Melbourne International Film Festival – Day Fourteen. By Simon Miraudo.
Something strange is happening here. Festival fatigue is slowly setting in; not just upon me and my fellow ‘60 Film in 17 Days’ Blog-A-Thoners, but apparently also the entire cinema-going population of Melbourne. A couple of days ago, Thomas Caldwell at Cinema Autopsy spotted the first signs that the crowds had started to turn on one another; people were no longer filled with the exuberant euphoria that comes at the beginning of the festival, and were instead being ultra-snarky and snapping at those sitting around them. On Day 14, things had only gotten worse, and attitudes have begun to resemble those witnessed in the early scenes of virus-outbreak movies. In my screening of Innocent Saturday, I saw a woman yell at the man beside her, “Calm down you psycho! Don’t touch me!” (I didn’t see what had incited this rage, but it mustn’t have been good). iPhones, with their annoying extreme back-lighting, are being pulled out by careless attendees with greater regularity. And, in the day’s most embarrassing display, producer of The Slap Tony Ayres – making a ‘thank you’ speech prior to the screening – was yelled at by one ticket-holder who just wanted the film to start. A number of rubes then applauded the vigilante screamer, forcing Ayres to run off the stage without properly finishing his speech. Sure, he was making a very long speech, but what are we? Animals? Please people – there are only a few days of MIFF left to go. Let’s not leave our humanity behind. I say this for totally selfish reasons. I’d prefer that Victoria not erupt into an every-man-for-themselves-kill-people-for-the-last-can-of-beans-at-the-supermarket state. Guys that look like me don’t fare well in movies where that kind of thing happens. Anyway, here are films 48-51 of my 60 film challenge.
48) Innocent Saturday
I had high hopes for Aleksandr Mindadze’s Innocent Saturday, and perhaps that was my first mistake. Set in the hours after the explosion of the Chernobyl nuclear reactor in 1986, we follow honourable communist Valery Kabysh (Anton Shagin, the Eastern-European Joseph Gordon-Levitt … seriously) as he tries to escape with his girlfriend (Svetlana Smirnova, who has a touch of the Greta Gerwigs about her) to a location that isn’t horrifically contaminated. But they don’t try very hard. After missing a train out of the city, she goes to buy some shoes, and then they eventually reconvene with their buddies to play some music and collect tips at a wedding. Here, the focus shifts from the impending, unseeable devastation of the reactor explosion, to Valery arguing with his former-bandmates about his communist alliances. Shot like a Paul Greengrass film (by Oleg Mutu, and to great effect), the film feels like Bloody Sunday meets The Wedding Singer. As good as those films are, this weird, mutated combination of the two does not equal a similarly excellent product. Innocent Saturday features some of the stupidest protagonists this side of How I Ended This Summer, and it’s impossible to feel anything but contempt for these characters as they make dumb decision after dumb decision. It could have been an interesting exercise in watching how people spend “their last day on Earth”, or even how they enter a state of denial in the face of death, but it merely ends up being an annoying picture in which everyone laughs maniacally for no reason at all. I can’t say with certainty how I’d react if put in a similar situation, but I likely wouldn’t be showing off my mad drumming skills at a wedding.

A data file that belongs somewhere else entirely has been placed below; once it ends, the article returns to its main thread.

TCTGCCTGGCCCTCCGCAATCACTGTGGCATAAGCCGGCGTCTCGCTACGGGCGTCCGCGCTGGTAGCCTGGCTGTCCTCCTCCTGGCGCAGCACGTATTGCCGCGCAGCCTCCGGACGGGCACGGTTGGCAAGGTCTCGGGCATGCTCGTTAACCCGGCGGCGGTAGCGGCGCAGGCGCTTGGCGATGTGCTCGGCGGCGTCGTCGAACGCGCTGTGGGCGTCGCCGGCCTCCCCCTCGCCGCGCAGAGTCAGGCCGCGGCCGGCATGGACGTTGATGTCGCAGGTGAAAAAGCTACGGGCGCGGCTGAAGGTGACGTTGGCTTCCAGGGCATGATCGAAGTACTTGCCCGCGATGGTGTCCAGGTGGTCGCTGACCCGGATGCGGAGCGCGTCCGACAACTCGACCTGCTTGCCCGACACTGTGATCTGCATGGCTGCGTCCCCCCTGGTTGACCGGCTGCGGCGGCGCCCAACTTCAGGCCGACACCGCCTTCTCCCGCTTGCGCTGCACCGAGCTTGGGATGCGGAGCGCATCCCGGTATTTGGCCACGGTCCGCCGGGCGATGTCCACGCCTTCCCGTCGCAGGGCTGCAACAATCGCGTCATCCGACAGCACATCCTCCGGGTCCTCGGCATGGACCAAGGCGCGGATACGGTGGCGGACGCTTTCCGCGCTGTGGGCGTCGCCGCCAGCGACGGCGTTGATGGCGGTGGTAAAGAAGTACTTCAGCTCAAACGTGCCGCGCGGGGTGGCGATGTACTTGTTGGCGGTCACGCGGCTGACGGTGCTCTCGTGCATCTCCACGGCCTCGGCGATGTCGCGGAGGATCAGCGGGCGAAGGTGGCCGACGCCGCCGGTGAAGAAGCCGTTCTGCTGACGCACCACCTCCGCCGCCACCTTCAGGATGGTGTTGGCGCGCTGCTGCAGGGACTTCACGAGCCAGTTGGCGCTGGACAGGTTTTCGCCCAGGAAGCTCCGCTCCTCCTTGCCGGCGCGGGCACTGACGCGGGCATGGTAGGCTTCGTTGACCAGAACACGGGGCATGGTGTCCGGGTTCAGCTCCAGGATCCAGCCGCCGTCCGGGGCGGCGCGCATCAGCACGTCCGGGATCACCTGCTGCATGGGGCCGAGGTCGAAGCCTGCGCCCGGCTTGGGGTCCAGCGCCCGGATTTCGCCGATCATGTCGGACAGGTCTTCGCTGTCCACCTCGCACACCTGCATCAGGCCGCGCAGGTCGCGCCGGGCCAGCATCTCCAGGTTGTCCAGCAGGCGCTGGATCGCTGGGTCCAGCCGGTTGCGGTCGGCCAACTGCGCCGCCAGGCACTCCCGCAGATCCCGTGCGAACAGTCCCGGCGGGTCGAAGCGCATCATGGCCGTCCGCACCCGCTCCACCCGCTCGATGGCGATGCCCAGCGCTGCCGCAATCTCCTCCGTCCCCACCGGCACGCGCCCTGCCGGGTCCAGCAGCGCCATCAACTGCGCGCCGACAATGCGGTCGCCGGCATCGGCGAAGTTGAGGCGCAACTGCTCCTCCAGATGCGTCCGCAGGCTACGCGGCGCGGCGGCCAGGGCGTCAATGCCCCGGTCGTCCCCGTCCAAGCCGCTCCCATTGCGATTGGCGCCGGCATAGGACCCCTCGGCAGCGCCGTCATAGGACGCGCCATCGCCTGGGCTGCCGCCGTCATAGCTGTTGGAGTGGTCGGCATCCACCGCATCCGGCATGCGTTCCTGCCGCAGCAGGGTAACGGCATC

49) Black Venus
French director Abdellatif Kechiche follows up his acclaimed 2007 picture The Secret of the Grain with an ambitious, three-hour biopic on the life of the ‘Hottentot Venus’ Sarah Baartman in Black Venus. I say ‘ambitious’ not because the film is all that bold – it’s actually rather conventional in structure and execution, considering the bizarre life of its titular subject – but because Kechiche really had to hope viewers would flock to a film on the strength of his name alone, especially considering it’s 166 minutes long and about one of the most miserable existences in history. Baartman (portrayed excellently by Yahima Torres) was one of the most popular freak-show attractions of the 19th century, advertised as a savage captured and brought to the crowds of London and Paris in shackles. In actuality, she was a peaceful woman who (theoretically) split the earnings with her co-star and manager, South African “captor” Alexander Dunlop (Jonathan Pienaar). He tells her constantly that she’s a talented actress, and there is nothing more honourable than earning money and the eventual freedom to live any like she pleases. It’s a convincing argument, but as the freak shows become more aggressive and soul-crushing – and her biological parts, including her enlarged labia, examined more frequently for scientific purposes – Sarah finds that her freedom is merely an illusion, and she’s been a slave all along. Still, today, we argue the grey areas of exploitation (of minorities, of different cultures or religions, or even different sexes). Can someone who sells out their own people really claim to still be powerful? Are those robots in Transformers 2 really racist, or is the racism in the eye of the beholder? Kechiche has made this film now, because, sadly, the tale of Sarah Baartman and her struggle is still relevant. It may not cover any new ground (we’ve seen this all before in The Elephant Man and even King Kong, and the cough-in-the-first-act cliché is rather on the nose), but Black Venus certainly gives the audience more than enough time to ponder the larger questions it raises.